Bellow's fourth novel, Seize the Day was published as a novella in 1956 in a volume that also included three short stories—"A Father-to-Be," "Looking for Mr. Green," and "The Gonzaga Manuscripts"—and a play, The Wrecker. Considered by many critics to be Bellow's finest work of fiction, the novella was immediately singled out from among its companion pieces as a major work. The powerful impact of Seize the Day comes from its tightly constructed plot; from Bellow's ability to control effectively in a concentrated form such enormous themes as victimization, alienation, and human connection; and from his creation of Tommy Wilhelm, one of his most moving protagonists.
Bellow's work before Seize the Day had attracted the attention of readers and critics, but he was particularly praised for his achievement in this fourth novel, which Baker says "demonstrates his attainment of full artistic maturity." Seize the Day deals with themes familiar to readers of Bellow's fiction, such as that of the father-son relationship, yet in this novella the concentrated structure enabled Bellow to render this theme more intensely.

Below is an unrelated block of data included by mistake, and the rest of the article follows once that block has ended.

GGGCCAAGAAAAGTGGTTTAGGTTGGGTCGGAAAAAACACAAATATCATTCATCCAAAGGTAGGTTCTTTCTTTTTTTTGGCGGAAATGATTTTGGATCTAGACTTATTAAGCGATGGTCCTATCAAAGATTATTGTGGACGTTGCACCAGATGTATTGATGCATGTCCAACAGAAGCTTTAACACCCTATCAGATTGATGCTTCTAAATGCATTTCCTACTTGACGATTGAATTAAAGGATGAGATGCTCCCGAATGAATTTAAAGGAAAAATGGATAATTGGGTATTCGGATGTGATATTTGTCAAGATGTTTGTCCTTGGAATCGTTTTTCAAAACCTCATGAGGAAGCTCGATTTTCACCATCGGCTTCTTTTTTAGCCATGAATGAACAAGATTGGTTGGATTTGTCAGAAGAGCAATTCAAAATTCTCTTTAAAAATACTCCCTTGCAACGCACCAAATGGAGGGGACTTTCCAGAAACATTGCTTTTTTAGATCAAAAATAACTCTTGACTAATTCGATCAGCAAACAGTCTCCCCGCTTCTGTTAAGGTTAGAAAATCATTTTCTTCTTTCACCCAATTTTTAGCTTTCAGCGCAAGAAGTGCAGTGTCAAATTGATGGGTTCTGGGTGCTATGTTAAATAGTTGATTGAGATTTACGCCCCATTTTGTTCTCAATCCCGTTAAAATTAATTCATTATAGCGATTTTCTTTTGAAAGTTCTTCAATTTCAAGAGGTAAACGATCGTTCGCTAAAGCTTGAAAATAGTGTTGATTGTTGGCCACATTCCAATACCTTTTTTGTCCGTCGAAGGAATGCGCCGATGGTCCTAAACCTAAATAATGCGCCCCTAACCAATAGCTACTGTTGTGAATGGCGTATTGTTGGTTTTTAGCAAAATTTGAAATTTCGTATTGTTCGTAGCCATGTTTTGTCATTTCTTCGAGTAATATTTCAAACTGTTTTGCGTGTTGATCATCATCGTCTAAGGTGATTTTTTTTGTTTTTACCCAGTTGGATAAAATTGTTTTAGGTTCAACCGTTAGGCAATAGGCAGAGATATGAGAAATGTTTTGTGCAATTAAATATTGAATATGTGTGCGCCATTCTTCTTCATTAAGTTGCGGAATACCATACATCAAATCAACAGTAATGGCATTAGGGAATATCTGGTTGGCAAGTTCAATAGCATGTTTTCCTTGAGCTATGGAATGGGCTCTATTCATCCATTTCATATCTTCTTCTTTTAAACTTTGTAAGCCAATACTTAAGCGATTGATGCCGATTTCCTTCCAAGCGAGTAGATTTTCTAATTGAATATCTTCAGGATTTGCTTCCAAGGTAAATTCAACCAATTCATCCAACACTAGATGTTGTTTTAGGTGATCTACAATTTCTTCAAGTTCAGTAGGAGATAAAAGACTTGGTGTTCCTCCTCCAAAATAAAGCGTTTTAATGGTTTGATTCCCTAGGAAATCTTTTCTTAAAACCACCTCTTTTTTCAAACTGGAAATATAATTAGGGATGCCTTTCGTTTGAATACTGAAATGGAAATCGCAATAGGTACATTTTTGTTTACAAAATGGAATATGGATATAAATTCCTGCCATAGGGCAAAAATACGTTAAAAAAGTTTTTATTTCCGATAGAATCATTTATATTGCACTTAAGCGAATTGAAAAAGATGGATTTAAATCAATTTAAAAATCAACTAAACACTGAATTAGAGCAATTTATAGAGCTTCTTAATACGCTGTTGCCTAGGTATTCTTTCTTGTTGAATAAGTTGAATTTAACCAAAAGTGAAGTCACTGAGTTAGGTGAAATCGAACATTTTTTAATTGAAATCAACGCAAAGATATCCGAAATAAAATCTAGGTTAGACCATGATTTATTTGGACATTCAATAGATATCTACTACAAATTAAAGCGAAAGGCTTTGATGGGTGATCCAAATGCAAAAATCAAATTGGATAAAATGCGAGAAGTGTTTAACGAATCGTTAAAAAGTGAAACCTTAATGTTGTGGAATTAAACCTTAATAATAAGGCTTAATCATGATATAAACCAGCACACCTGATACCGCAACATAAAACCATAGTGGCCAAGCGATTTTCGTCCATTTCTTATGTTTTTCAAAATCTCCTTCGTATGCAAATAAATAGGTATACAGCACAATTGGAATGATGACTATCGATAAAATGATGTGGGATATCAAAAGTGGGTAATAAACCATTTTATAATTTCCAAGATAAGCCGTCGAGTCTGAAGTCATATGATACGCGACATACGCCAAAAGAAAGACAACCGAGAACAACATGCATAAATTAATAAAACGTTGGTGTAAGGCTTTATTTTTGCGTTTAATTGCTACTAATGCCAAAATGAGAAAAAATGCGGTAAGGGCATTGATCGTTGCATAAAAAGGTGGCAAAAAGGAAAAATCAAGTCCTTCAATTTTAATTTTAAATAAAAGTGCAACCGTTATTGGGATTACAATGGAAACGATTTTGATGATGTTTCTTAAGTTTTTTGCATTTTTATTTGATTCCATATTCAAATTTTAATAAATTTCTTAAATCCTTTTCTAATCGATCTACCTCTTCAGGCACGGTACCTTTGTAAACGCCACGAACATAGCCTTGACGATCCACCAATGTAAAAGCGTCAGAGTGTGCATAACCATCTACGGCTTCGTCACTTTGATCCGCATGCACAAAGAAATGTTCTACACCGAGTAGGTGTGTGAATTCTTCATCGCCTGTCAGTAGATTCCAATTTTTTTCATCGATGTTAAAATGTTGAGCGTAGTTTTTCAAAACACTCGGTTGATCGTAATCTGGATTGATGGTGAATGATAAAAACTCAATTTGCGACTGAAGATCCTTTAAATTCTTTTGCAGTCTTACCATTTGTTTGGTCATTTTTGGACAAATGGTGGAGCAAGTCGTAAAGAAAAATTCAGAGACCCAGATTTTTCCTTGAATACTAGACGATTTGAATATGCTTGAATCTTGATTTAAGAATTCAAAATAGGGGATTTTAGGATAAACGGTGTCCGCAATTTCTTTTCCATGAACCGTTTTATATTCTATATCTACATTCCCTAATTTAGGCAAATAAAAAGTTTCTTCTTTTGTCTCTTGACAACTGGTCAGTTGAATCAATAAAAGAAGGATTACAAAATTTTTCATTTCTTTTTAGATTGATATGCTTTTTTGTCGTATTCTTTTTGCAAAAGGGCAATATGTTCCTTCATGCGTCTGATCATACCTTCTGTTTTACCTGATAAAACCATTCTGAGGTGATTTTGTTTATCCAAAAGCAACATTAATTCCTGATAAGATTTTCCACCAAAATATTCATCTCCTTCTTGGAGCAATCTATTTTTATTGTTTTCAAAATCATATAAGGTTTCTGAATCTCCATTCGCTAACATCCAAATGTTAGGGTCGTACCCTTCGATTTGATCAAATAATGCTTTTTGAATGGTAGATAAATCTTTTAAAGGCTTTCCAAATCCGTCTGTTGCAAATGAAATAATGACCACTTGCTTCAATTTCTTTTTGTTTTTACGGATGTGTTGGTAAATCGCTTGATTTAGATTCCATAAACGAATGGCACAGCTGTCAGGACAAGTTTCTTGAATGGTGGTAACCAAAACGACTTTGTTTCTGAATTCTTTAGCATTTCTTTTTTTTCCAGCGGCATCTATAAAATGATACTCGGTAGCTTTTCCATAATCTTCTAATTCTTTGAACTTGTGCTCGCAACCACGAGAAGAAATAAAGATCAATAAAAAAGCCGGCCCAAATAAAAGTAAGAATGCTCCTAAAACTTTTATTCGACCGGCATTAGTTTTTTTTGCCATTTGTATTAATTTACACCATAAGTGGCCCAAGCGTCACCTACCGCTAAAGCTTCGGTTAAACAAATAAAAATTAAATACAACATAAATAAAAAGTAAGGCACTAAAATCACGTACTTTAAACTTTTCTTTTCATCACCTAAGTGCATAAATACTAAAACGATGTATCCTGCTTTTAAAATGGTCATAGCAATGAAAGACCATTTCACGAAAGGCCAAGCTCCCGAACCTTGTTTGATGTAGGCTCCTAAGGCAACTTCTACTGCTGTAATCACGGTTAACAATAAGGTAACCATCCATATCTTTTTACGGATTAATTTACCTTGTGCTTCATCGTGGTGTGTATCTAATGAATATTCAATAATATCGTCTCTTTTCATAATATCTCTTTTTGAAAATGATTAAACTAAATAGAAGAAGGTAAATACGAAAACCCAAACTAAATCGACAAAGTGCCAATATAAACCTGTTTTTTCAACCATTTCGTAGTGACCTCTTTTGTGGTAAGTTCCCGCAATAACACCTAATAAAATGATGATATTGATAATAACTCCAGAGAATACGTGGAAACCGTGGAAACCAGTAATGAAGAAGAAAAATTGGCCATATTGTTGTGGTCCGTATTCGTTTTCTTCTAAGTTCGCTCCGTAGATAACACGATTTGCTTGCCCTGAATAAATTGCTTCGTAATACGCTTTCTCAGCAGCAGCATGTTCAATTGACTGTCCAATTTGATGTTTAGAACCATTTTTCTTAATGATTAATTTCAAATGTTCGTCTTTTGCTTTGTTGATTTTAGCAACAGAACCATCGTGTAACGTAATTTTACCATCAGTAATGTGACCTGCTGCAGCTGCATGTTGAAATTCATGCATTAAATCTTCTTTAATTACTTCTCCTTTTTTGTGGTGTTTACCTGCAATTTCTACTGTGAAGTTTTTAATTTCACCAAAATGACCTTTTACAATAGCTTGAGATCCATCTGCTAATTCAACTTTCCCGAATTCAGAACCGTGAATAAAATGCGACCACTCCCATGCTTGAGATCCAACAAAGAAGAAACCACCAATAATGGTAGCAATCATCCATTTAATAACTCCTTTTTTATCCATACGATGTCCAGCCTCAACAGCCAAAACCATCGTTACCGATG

At the heart of the action in Seize the Day, Tommy Wilhelm's relationship with his father revolves around Tommy's neediness and his father's disapproval of him. Tommy's problems with his father feed yet another theme of the novel and of Bellow's fiction in general: alienation from oneself and from humanity. Tommy feels cut off not only from his father and from the rest of his family—his sister, his dead mother, his estranged wife and their two sons—but he also feels alienated from himself and from everyone he meets. Bellow's ability to treat weighty themes in Seize the Day, while making Tommy Wilhelm a pitiable yet sympathetic character, explains the success of this novella: it is capable of seizing both the reader's mind and heart.